Wichita Mountains National Wildlife Refuge is an area of approximately 60,000 acres located in southwest Oklahoma near the city of Lawton and is home to a healthy herd of Rocky Mountain elk, whitetail deer, American bison, and Texas longhorn cattle. The Refuge is operated by the US Fish & Wildlife Service where biologists manage the animal populations by rounding up and auctioning excess numbers of bison and longhorns and by removing excess elk and deer through 2-1/2 day hunts awarded via public drawing. (The hunt coordinator told me they try and maintain a population of 600 elk and 450 deer.) My dad and I have hunted the Refuge three times previously; together in 1995 for an antlered deer, together in 2005 for an antlerless deer (deer hunt drawings can be applied for as a group), and once each for elk (he was drawn for a cow elk in 2007 and I was drawn for a cow elk in 2009). Each of the previous hunts involved a total number of about 150 hunters and resulted in quick success within about 30 minutes of sunrise. There were only 50 hunters drawn for this year's hunt (November 2013) -- which should've been a sign for us.
At any rate, we were both drawn for an antlered deer this year and we live about 90 miles northeast of the Refuge. Based on our previous experiences, we decided to simply drive back and forth for our check-in and hunt instead of staying in a motel. (USFWS hunts require a check-in and briefing 24 hours prior to the start of the hunt.) The Refuge staff decides what areas of the Refuge are to be hunted and divide the hunters into groups of ten. We were assigned Area "I" in the northwest part of the Refuge and we toured this as a group where we decided where we each wanted to be dropped off when the hunt began. (The USFWS drives you in and out, you can't take your own vehicle beyond their designated parking area.)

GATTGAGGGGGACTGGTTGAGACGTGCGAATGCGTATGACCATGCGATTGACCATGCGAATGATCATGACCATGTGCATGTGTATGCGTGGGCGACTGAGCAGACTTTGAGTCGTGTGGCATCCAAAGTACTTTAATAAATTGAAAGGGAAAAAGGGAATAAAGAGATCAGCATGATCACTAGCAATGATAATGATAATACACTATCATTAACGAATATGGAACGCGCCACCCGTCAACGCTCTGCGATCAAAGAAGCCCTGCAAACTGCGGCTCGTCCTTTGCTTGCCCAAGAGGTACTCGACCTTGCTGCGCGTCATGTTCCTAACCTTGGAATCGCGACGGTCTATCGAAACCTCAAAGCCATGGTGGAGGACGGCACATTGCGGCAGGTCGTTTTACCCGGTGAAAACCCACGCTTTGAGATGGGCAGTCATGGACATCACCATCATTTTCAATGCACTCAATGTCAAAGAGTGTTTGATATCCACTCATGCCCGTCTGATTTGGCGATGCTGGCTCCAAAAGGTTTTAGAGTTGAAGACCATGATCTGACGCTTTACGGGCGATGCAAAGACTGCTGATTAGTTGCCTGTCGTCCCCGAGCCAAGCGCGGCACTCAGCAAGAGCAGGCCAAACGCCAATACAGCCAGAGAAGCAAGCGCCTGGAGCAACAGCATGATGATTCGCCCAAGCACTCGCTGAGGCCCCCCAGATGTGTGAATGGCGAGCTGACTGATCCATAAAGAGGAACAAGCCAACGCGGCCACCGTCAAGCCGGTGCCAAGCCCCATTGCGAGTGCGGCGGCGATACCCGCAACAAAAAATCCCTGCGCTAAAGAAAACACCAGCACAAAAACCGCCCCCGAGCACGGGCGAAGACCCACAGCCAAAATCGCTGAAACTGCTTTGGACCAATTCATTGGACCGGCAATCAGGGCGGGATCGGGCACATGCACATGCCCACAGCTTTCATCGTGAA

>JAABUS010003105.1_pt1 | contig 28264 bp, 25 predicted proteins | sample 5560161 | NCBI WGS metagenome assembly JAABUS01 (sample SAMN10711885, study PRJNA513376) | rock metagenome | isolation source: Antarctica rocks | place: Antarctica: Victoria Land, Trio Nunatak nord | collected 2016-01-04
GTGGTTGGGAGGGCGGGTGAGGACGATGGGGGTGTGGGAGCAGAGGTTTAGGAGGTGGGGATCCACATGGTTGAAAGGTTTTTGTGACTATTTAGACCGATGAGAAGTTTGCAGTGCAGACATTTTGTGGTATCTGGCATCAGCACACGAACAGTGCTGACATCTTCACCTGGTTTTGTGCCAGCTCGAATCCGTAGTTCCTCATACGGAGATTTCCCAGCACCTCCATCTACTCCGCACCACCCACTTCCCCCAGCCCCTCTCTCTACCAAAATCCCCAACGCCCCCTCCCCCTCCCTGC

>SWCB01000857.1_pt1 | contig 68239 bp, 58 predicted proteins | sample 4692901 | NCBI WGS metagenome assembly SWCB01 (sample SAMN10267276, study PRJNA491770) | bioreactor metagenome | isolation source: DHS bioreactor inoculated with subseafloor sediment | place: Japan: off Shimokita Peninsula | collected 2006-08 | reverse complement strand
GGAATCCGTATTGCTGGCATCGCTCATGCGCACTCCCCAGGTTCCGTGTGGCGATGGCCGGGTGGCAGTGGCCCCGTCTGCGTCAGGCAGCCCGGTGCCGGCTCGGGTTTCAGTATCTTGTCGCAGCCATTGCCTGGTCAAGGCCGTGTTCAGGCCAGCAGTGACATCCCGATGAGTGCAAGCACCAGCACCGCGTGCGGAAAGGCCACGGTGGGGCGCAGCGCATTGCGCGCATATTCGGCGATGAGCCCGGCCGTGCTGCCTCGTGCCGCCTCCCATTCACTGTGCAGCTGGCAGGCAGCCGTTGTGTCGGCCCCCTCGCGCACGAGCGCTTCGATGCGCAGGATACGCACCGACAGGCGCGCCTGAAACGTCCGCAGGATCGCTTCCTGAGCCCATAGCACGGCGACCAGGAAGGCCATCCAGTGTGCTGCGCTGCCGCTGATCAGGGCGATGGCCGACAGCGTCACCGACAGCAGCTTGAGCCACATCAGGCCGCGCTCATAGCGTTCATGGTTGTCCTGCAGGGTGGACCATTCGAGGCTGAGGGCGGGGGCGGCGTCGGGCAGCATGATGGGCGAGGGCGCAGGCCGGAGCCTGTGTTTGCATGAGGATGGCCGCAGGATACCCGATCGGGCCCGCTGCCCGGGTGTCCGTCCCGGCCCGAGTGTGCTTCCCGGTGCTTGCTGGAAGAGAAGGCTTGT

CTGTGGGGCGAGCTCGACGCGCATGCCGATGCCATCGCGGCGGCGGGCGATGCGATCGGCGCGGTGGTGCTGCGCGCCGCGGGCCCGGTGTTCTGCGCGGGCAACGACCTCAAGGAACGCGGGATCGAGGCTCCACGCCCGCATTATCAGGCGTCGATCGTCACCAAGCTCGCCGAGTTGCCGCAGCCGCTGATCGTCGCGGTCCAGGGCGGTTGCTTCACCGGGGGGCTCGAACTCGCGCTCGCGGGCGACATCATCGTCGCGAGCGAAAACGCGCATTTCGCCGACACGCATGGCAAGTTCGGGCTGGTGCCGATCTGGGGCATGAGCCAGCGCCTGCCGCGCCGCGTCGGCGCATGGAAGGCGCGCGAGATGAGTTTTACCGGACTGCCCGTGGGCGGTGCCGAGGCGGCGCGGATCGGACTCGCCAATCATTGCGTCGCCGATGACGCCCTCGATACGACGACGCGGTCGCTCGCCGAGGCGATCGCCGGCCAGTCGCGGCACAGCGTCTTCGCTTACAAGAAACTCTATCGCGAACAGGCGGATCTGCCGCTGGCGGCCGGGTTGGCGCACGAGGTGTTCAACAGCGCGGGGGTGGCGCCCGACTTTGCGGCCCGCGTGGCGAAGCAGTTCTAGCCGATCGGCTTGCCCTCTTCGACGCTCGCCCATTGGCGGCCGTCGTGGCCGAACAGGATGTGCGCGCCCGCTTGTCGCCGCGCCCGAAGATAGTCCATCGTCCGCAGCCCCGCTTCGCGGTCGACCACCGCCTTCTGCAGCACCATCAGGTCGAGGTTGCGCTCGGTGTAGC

One of the other hunters in our group was a cop for the Refuge. (I was mildly acquainted with him from my elk hunt in 2009 -- he was our group leader on that trip.) He was part of a group of four who had antlerless tags and had done a good deal of scouting even before this hunt and was telling the buck tag holders where and when he had been seeing buck activity. We had all selected our "spots" based on his recommendations and one of the spots was this area around Medicine Tank pond where he'd been seeing bucks coming in during the evening. (Incidentally, 5 out of the six who had buck tags were successful.)
We had to be at the Refuge's corral area ready to go by 5:30 A.M. on the day of the hunt, which meant leaving home about 3:15. We didn't see squat for deer -- no sign, no tracks, no animals -- until about 1:00 in the afternoon when we saw three does. (We saw elk -- and bison -- by the gross all day. Here's a poor quality cell phone photograph of one of the innumerable 6x6 bull elk we saw.)
We had just about packed it in at 5:30 that evening when we started walking down the road to meet our ride out of there when my dad saw a deer. (The light was very dim at this point.) We both stopped and looked through our binoculars and could see it was a buck -- a big buck on the west side of the road.